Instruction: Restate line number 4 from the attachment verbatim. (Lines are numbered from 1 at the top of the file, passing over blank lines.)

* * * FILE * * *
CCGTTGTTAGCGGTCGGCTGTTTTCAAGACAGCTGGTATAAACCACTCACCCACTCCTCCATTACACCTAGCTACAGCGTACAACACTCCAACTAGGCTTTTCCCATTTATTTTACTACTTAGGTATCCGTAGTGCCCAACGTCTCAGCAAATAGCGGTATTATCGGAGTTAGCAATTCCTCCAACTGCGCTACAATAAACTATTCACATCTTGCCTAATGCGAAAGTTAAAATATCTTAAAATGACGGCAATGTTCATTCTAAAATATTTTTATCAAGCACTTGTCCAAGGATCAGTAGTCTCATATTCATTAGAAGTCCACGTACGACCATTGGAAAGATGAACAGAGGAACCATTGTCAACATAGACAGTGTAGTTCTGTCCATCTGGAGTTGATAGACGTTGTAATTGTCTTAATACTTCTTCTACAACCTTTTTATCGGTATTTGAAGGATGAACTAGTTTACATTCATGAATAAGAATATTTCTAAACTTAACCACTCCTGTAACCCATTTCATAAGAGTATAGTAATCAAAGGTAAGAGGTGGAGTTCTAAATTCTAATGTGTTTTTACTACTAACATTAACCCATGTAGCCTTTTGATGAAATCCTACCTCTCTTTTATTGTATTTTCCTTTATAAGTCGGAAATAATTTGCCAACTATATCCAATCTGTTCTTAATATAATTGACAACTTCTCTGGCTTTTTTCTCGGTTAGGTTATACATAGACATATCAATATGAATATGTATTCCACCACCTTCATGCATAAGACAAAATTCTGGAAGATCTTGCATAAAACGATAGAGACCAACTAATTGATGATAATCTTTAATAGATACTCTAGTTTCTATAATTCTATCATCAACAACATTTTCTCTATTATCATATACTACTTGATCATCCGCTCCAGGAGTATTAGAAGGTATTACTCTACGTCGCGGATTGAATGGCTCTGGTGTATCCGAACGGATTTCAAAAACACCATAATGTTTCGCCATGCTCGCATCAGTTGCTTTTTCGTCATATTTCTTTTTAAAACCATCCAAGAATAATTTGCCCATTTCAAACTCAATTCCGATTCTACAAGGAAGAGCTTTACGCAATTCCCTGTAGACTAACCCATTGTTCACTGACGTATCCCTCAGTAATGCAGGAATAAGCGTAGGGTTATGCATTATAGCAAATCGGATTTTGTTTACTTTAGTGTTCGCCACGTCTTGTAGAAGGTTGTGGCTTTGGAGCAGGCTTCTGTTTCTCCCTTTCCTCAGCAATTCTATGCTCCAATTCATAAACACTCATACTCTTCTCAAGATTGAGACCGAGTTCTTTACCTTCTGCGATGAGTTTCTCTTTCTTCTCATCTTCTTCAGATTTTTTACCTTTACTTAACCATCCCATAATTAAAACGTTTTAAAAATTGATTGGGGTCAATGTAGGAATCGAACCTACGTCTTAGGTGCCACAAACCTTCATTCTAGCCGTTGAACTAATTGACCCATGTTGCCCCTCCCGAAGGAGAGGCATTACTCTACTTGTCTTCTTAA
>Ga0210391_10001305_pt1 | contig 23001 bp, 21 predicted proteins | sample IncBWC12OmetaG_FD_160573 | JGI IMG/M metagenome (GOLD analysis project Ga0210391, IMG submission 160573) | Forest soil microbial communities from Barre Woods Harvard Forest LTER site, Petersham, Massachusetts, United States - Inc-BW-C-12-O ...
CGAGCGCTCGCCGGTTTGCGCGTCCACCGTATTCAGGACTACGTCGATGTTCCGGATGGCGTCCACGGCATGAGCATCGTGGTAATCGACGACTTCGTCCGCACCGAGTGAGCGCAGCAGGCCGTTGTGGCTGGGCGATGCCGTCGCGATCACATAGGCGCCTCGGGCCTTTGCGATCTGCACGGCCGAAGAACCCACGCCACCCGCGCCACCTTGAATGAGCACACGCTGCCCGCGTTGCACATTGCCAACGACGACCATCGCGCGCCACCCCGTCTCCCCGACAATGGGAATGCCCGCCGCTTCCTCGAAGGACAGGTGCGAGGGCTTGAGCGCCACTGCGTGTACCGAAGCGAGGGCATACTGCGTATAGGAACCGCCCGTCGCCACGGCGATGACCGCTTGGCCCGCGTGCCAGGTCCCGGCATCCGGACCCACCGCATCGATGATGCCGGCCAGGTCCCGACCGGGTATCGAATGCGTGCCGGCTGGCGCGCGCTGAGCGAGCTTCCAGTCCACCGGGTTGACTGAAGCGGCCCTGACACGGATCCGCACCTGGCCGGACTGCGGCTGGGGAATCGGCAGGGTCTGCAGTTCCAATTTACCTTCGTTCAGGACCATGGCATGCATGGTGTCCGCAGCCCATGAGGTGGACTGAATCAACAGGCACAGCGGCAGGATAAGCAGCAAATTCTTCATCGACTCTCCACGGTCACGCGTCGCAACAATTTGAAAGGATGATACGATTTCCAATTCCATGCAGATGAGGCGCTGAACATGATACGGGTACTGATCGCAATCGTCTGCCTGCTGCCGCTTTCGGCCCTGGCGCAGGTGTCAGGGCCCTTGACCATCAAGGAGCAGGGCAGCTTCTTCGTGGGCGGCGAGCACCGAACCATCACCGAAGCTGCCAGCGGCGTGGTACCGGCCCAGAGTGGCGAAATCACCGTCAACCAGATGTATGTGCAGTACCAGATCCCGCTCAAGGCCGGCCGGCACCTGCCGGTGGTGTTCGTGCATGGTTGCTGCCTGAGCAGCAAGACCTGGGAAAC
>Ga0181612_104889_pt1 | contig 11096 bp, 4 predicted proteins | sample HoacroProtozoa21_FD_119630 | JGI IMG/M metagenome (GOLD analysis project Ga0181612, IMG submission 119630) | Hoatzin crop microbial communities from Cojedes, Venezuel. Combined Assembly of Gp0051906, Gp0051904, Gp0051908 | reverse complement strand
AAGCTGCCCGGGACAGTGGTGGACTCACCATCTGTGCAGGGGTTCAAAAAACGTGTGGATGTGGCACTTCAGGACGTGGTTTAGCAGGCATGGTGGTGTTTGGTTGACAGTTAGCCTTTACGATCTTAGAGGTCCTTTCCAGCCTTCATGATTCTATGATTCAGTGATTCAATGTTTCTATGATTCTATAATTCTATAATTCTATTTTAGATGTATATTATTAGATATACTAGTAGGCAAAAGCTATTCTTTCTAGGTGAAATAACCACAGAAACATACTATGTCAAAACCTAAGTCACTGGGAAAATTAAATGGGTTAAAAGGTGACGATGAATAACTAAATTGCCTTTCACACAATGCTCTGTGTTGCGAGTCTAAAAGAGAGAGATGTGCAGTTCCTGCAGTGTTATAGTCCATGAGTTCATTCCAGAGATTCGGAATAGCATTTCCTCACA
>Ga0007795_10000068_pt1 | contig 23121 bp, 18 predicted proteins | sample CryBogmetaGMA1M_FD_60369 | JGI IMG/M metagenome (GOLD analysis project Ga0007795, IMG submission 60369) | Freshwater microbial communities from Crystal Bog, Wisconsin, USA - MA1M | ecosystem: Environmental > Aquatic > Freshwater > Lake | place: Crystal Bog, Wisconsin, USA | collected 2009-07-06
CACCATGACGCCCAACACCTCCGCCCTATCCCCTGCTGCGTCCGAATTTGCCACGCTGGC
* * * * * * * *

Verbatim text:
>Ga0181612_104889_pt1 | contig 11096 bp, 4 predicted proteins | sample HoacroProtozoa21_FD_119630 | JGI IMG/M metagenome (GOLD analysis project Ga0181612, IMG submission 119630) | Hoatzin crop microbial communities from Cojedes, Venezuel. Combined Assembly of Gp0051906, Gp0051904, Gp0051908 | reverse complement strand